Nevertheless, it is with great hope that my message is understood, that there will be a laugh or two and maybe even tears. Your college days; the days your parents saved for or the odd hours you worked to pay for classes, the days you dreaded or got excited over. Seems like yesterday you were signing up for clubs and attending freshman social and now it’s gone. You needed to stop wearing sweatpants everywhere and rolling out of bed at noon. You had to start taking care of your body, the assignments you were neglecting and friendships /relationships that you were avoiding dealing with.
The last couple of summers, I have had with the opportunity to work long days at Trestlewood, a lumberyard run predominantly by my family. When I first started the job, I viewed work as an obligatory task that must be accomplished so I could earn money. Although I was not wrong, I failed to realize the great opportunity to develop many necessary skills that would prepare me for my life. The first summer I was there, I had one goal: to just get through each day. I would show up, do my job, then leave.
I had to travel the safe route. Moving on to Columbus after the season was over at Cedar Point, I leased my first apartment. Things were going great for me, I was living one day at a time. My goal was to get into school and make my parents proud, I wanted them to see that I was more than just a bride. I worked extra hard, I made sure my bills were paid on time.
I knew that I wanted to go to a college to study about art so my mom suggested that I should live with my eldest brother, Greg. She said that Greg can help me choose what college to attend, what job I should apply for and how to become an adult. I ended up deciding to try it out, I will pay Greg rent, help out with house chores and sometimes do the grocery shopping. Greg is a very busy person so I will not be allowed to use his car so I am currently working at Hannafords to save money for a car of my own, just thinking about all of this makes me excited and nervous. My parents feel the same way, they are both excited and nervous for me and constantly talk with me about my plans.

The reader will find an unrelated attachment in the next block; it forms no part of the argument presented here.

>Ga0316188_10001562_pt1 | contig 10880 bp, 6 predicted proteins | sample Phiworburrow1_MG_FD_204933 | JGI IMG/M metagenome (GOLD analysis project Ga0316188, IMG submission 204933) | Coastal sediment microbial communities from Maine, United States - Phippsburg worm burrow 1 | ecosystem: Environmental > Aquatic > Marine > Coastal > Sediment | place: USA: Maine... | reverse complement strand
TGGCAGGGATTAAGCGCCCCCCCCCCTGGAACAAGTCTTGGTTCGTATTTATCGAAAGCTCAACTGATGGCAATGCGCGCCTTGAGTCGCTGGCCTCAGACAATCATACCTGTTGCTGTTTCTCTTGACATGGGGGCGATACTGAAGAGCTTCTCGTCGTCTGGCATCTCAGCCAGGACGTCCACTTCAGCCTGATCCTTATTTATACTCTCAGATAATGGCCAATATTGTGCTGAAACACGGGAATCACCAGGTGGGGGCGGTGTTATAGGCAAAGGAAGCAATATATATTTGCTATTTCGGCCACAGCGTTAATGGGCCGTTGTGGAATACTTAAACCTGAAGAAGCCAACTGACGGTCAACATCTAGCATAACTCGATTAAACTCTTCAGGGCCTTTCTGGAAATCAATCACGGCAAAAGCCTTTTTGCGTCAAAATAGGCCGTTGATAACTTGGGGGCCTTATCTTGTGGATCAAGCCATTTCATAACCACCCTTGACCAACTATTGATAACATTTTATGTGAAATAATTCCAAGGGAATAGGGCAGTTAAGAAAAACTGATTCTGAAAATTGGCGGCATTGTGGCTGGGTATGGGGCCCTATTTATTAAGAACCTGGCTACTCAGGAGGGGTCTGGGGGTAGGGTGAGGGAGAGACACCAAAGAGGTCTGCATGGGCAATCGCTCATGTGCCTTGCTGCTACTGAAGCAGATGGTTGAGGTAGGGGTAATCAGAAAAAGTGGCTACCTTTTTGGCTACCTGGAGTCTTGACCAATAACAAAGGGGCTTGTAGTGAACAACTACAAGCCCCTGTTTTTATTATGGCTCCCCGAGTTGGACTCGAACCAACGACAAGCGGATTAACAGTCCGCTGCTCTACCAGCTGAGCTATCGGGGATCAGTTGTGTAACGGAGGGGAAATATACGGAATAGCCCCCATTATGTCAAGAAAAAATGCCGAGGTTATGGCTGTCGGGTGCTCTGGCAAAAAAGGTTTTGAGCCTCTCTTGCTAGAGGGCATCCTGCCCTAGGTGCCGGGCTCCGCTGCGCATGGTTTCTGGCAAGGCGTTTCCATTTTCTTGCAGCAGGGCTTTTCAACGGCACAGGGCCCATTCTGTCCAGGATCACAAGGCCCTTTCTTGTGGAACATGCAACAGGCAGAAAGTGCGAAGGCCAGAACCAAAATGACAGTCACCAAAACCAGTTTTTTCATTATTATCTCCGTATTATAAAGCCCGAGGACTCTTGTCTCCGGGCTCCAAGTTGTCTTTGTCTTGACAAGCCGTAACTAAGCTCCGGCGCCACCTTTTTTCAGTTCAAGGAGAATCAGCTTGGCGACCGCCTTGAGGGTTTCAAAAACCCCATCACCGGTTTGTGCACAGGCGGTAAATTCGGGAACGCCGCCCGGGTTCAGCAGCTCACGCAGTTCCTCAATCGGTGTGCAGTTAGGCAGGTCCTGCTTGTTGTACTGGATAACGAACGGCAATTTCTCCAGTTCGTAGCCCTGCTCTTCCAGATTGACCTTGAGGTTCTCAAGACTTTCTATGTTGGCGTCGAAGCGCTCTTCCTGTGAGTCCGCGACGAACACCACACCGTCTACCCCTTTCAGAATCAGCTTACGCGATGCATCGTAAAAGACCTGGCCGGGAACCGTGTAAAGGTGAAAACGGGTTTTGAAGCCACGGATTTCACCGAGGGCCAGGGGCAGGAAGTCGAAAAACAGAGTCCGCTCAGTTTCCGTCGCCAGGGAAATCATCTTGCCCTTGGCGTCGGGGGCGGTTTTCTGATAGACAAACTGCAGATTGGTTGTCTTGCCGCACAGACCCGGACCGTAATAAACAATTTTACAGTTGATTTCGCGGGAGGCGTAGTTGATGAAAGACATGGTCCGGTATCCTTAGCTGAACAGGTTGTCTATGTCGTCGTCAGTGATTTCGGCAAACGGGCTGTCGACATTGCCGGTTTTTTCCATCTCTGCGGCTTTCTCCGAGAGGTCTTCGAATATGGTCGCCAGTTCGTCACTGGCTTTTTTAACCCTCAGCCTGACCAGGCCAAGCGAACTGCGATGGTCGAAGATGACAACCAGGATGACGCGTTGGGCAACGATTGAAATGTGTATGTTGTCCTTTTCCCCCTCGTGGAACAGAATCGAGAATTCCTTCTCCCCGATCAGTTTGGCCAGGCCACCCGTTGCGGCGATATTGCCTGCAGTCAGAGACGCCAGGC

BLOG, I can 't imagine those days about to come of sheer agitation during college. I 'm feeling pretty overwhelmed, right now. Yes, yes, I 've started my internship at Macy 's, although I still haven 't done much and that is because the person with whom I am going to work with is on vacations until this upcoming Thursday. So, I 'm giving the best input that I 've able to put into this job. On Monday, my first day, I was sent on a scavenger hunt around the store, attempting to answer a bunch of questions such as, "How long did it took to film Miracle on 34th Street?
College, people stresses of what to do.. Path wise. Should they go to a university or trade school? I believe trade school, it’s a great starting path. Because education in it 's self is a huge necessity for everyday life, especially college education because of what you earn in jobs after college than what you have in high school.
Clayton – you deciding to go to college is the same reason I decided to go. I do well at the job I am at, but I am limited as to how far I can move up. Getting my degree will help me find something else in a different field and make more money. The short story “Everyday Use” reminds me of my mother because she did not go to school passed eighth grade. This did not keep her from going after what she wanted and it made her push me, and my two siblings to graduate high school.
When I started Wheatmore in 2013 as a freshman I never pictured myself where I am today. Wheatmore is so much different than middle school there is more work, more people and more exhausting but fun all at the same time. Being a freshman I could not wait to turn six-teen to get my license and earn my own money. I remember being so excited when I got hired at Just Save. Now I work two jobs and go to school.